Arterial Thrombosis

Interplay between abnormalities in blood components, the vasculature, and blood flow contribute to the development of arterial thrombosis. Arterial thrombosis involves the formation of platelet-rich “white clots” that form after rupture of atherosclerotic plaques and exposure of procoagulant material such as lipid-rich macrophages (foam cells), collagen, tissue factor, and/or endothelial breach, in a high shear environment. TM = thrombomodulin; II = prothrombin; IIa = thrombin; Fgn = fibrinogen; TF = tissue factor.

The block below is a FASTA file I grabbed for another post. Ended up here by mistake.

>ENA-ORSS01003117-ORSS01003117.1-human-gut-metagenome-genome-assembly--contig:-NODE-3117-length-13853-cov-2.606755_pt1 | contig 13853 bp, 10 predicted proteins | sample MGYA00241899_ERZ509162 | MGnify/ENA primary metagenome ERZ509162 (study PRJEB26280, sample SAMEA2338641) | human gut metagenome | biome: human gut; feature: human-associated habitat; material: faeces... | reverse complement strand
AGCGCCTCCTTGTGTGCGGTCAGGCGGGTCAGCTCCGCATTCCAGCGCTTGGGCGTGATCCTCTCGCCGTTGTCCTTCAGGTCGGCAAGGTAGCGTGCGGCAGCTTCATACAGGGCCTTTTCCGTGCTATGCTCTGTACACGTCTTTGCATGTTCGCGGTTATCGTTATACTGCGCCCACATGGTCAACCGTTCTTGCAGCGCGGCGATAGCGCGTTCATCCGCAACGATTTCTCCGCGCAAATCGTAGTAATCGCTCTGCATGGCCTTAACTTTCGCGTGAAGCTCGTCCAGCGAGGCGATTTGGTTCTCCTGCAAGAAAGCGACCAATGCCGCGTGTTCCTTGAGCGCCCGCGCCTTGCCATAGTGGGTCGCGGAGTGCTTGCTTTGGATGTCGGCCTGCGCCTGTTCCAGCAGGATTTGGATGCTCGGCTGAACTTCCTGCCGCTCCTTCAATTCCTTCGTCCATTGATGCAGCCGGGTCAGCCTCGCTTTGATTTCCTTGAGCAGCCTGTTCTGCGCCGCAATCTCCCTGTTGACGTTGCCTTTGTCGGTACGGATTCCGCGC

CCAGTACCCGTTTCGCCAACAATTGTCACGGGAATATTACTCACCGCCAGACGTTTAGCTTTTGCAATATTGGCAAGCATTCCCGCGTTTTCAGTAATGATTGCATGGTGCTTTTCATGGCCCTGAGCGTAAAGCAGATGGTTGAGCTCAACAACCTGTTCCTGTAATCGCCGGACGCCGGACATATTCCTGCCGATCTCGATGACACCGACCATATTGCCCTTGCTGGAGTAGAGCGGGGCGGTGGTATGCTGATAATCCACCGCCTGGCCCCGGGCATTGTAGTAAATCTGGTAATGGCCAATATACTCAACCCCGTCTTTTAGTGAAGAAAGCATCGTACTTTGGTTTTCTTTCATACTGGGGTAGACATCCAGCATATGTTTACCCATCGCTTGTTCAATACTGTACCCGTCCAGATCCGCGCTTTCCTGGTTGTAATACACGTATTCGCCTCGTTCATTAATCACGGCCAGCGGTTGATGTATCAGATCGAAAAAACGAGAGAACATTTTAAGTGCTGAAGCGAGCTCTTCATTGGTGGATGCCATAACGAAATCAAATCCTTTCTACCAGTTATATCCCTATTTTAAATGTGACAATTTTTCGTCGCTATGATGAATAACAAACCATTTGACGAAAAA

Wolberg AS, Aleman MM, Thrombosis Research 2010 Apr;125 Suppl 1:S35-7

Interplay between abnormalities in blood components, the vasculature, and blood flow contribute to the development of arterial thrombosis. Arterial thrombosis involves the formation of platelet-rich “white clots” that form after rupture of atherosclerotic plaques and exposure of procoagulant material such as lipid-rich macrophages (foam cells), collagen, tissue factor, and/or endothelial breach, in a high shear environment. TM = thrombomodulin; II = prothrombin; IIa = thrombin; Fgn = fibrinogen; TF = tissue factor.